A Great Time to be Alive

July 7, 2004
Things are looking up, and heres the proof.

It might be trite to say that the annual AFS Casting Competition represents the future of the metalcasting industry, though it would also be true. What interests me more, though, is how this annual contest — the winners, the “best-in-class,” the honorable mentions, the also-ran's — represent the present.

First, let me make clear that I am a pushover for “the future.” Architects’ visions and artists’ renderings of new buildings fascinate me. I think every space shuttle take-off is an engineering breakthrough. I am confident that our efforts to institute democratic change in Afghanistan and Iraq will prove successful, and worthy of our sacrifice.

This doesn’t spring from some blind optimism, but rather from a clear understanding of all that’s happened up to this time. I’ve lived long enough to remember that Communism was a fixed alternative to our core beliefs, until it crumbled in a matter of months. I remember a time when respectable newsmagazines carried thoughtful analyses about “the end of capitalism,” only to have millions of ordinary people become rate-watchers and daily market players.

These examples, and others, give me a sense of confidence that all sorts of improbable things are actually quite possible. No matter what dire, intractable problem you can imagine for yourself, human life is getting healthier, wealthier, and freer all the time. Life improves because facts and circumstances are always more complex than any of us alone can imagine.

I don’t downplay the problems. I realize that even in this time of economic growth, basic manufacturing is being undermined by imported products. The federal International Trade Commission has initiated a timely and useful investigation, to determine the state of competition in the U.S. foundry market. This study, to be released in the fall, will help frame the scale of a problem so many readers know in the particular.

I hope ITC report will give indications of what may be done to make our domestic industry more competitive, but even before it is complete I’m confident that these producers, our readers, have the skills and strategies to recover some market advantages.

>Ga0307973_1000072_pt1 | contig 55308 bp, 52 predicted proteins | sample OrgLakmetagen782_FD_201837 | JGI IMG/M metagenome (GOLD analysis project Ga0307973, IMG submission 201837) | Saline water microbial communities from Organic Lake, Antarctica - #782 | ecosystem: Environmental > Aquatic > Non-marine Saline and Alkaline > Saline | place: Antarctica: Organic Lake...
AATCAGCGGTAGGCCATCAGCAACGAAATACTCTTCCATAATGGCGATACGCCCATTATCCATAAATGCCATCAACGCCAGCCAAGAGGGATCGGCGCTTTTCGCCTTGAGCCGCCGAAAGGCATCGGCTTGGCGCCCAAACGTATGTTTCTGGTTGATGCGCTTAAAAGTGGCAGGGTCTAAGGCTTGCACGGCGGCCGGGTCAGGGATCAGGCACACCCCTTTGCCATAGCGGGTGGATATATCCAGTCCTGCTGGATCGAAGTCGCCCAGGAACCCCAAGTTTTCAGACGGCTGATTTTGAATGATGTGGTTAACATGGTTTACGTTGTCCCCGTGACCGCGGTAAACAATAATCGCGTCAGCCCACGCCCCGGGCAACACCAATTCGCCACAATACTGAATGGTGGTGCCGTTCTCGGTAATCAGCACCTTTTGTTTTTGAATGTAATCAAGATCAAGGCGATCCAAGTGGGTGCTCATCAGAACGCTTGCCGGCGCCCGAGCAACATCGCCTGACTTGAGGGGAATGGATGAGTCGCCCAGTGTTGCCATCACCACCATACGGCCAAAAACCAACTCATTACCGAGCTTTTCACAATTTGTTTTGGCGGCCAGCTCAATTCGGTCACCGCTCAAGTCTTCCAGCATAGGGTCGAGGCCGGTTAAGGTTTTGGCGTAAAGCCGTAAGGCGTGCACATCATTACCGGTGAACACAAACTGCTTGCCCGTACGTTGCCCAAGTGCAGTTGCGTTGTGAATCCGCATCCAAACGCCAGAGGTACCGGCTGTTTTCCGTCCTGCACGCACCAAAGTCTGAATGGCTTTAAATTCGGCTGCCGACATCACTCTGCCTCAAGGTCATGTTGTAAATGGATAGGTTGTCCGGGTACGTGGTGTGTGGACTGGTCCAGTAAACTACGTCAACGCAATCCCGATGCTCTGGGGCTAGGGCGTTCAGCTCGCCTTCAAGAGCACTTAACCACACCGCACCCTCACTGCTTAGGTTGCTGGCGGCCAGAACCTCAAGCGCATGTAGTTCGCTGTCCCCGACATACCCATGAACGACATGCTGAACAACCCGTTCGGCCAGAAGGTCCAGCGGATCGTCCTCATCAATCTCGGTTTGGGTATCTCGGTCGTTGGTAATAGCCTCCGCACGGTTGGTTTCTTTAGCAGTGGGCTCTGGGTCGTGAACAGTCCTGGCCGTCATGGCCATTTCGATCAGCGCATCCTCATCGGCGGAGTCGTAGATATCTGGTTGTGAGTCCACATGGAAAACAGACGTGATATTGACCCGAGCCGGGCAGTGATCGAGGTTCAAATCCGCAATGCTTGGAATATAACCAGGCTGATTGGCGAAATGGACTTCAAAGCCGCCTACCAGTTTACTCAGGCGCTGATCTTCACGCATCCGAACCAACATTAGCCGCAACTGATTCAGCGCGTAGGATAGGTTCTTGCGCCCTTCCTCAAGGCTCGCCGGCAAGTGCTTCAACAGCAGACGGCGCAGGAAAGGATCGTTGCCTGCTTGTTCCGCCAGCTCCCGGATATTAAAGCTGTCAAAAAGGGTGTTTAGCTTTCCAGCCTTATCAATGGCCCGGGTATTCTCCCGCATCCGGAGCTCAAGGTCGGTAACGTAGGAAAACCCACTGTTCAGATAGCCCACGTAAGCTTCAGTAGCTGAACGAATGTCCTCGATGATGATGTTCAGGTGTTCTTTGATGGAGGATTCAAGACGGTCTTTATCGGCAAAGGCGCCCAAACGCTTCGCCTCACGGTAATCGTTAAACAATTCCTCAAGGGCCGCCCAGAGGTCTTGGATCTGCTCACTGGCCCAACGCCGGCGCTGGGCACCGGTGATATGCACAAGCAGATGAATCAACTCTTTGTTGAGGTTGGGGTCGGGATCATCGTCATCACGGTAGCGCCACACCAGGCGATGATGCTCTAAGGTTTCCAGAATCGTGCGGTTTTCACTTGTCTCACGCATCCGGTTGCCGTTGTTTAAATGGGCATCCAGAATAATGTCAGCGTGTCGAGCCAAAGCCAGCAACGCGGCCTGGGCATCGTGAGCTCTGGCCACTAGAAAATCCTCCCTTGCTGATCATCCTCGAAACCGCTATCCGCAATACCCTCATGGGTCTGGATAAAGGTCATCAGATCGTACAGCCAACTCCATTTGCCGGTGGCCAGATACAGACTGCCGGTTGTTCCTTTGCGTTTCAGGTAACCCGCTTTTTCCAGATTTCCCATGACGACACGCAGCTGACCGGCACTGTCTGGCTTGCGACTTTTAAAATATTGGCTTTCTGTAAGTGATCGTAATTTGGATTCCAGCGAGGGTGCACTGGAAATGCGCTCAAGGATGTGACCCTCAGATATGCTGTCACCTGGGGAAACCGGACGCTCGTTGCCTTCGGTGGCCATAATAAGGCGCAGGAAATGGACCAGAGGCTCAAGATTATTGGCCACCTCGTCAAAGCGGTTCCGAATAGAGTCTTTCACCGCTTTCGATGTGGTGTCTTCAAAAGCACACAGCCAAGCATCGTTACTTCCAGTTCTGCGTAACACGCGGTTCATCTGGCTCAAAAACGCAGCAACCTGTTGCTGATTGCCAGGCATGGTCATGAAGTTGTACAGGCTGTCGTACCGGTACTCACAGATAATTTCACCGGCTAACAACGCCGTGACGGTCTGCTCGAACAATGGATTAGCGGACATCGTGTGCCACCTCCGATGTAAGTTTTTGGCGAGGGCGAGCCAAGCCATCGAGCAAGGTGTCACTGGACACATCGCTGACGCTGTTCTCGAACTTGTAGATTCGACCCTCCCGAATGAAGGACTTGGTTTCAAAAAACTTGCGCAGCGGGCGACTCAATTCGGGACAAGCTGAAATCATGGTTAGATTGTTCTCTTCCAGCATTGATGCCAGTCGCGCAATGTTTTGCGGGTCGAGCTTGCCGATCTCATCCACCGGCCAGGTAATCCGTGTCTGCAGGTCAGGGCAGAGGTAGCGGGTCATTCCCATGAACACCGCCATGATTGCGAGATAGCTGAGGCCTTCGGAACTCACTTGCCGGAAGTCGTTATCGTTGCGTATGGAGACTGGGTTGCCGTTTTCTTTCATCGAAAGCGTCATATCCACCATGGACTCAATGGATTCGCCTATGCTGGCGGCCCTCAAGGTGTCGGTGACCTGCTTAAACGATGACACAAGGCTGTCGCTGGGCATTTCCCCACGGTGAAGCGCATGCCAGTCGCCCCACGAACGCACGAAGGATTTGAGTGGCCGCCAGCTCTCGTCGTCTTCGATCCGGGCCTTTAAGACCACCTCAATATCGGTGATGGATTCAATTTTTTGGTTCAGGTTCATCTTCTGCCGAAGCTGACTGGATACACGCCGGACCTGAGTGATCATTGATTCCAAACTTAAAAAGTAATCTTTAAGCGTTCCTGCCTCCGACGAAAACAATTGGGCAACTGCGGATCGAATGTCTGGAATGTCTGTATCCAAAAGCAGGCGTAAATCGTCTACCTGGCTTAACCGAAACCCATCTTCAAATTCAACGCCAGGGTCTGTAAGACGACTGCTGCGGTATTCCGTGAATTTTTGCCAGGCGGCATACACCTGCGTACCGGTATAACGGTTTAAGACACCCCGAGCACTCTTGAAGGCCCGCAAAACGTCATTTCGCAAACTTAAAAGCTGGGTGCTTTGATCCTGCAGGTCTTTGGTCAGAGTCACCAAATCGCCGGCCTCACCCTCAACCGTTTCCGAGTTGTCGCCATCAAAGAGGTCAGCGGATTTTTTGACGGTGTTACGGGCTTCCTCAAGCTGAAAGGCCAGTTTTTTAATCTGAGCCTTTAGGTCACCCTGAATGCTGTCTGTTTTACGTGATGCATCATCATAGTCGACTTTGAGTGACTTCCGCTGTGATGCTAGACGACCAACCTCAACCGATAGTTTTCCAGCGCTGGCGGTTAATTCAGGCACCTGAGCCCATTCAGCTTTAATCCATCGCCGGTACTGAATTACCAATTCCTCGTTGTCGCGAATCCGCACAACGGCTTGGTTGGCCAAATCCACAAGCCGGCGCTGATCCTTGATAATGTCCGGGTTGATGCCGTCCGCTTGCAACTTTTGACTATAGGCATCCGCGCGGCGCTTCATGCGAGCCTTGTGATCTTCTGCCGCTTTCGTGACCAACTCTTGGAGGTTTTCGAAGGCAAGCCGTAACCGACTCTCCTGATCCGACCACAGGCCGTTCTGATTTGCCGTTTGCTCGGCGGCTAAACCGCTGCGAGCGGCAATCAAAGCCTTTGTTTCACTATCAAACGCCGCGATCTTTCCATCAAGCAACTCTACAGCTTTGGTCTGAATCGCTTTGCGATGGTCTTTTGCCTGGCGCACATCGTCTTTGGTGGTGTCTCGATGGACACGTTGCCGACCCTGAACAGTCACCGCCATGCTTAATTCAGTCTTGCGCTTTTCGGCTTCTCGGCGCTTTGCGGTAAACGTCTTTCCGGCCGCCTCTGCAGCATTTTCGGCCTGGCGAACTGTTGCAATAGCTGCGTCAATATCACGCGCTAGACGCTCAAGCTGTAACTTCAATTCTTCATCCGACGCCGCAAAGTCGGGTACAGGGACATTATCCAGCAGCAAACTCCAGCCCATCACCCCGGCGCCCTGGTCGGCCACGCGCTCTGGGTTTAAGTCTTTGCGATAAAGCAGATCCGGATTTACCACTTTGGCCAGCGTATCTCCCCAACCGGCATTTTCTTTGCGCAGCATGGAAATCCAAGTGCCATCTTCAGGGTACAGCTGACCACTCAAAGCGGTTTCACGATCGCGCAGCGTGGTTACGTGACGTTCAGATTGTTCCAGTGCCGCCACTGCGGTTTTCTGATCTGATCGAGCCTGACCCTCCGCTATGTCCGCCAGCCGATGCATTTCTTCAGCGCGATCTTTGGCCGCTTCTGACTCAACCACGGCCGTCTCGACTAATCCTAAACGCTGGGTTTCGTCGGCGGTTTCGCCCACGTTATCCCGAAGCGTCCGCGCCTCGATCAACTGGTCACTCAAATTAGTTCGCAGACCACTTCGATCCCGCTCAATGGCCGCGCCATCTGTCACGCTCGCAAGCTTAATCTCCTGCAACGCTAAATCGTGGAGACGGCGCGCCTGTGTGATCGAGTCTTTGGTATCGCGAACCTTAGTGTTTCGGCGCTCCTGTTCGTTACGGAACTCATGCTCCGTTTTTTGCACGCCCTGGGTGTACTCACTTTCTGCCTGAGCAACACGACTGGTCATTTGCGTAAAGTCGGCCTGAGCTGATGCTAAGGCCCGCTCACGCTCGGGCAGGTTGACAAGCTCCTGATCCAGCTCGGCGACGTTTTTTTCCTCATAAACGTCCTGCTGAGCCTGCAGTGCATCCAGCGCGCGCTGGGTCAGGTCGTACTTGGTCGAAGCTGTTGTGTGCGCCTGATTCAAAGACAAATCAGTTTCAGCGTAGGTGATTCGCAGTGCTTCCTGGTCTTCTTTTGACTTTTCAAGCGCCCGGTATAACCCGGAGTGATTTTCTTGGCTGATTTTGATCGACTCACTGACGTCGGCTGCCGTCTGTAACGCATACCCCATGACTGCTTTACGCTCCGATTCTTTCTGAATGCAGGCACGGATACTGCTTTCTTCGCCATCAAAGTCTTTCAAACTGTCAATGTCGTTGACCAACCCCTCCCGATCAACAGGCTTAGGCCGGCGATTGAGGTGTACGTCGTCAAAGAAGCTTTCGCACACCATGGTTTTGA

And, one reason I know this is because of the Casting Competition has demonstrated that the industry is already demonstrating its strength. Over 40 entries were judged, and all of them represent recent developments, active research, and current capabilities. These designs cover a range of applications in the automotive, military, power-supply, and heavy-equipment markets, among others. They deliver weight savings, lower material and production costs, and faster manufacturing and assembly time, among other pluses.

These designs are the current state-of-the-art in metalcasting. They are more than a look at a brighter future. They are visions that are bringing the future to life.

July is the best time of any year, and you can’t convince me otherwise. The weather is ideal, almost everywhere. We have a great national holiday to celebrate, one that still inspires and satisfies everyone, and unites us in general appreciation. So far, the Fourth of July hasn’t been drawn into the sights of those scolds who take all the excitement and charm out of Christmas, or transform Thanksgiving into a some dour examination of conscience.

July is the perfect season to relax and unwind. Quite the opposite of the winter months, in July nature is on our side. We might be walking a golf course or hiking the woods; fishing off a deck or sunning on a beach. Long days brighten our outlook: “School is still weeks away” ... “I have a few weeks of vacation time remaining” ... “There’s still time to turn this year around.” It’s a great time to be alive.

About the Author

Robert Brooks | Content Director

Robert Brooks has been a business-to-business reporter, writer, editor, and columnist for more than 20 years, specializing in the primary metal and basic manufacturing industries. His work has covered a wide range of topics, including process technology, resource development, material selection, product design, workforce development, and industrial market strategies, among others. Currently, he specializes in subjects related to metal component and product design, development, and manufacturing — including castings, forgings, machined parts, and fabrications.

Brooks is a graduate of Kenyon College (B.A. English, Political Science) and Emory University (M.A. English.)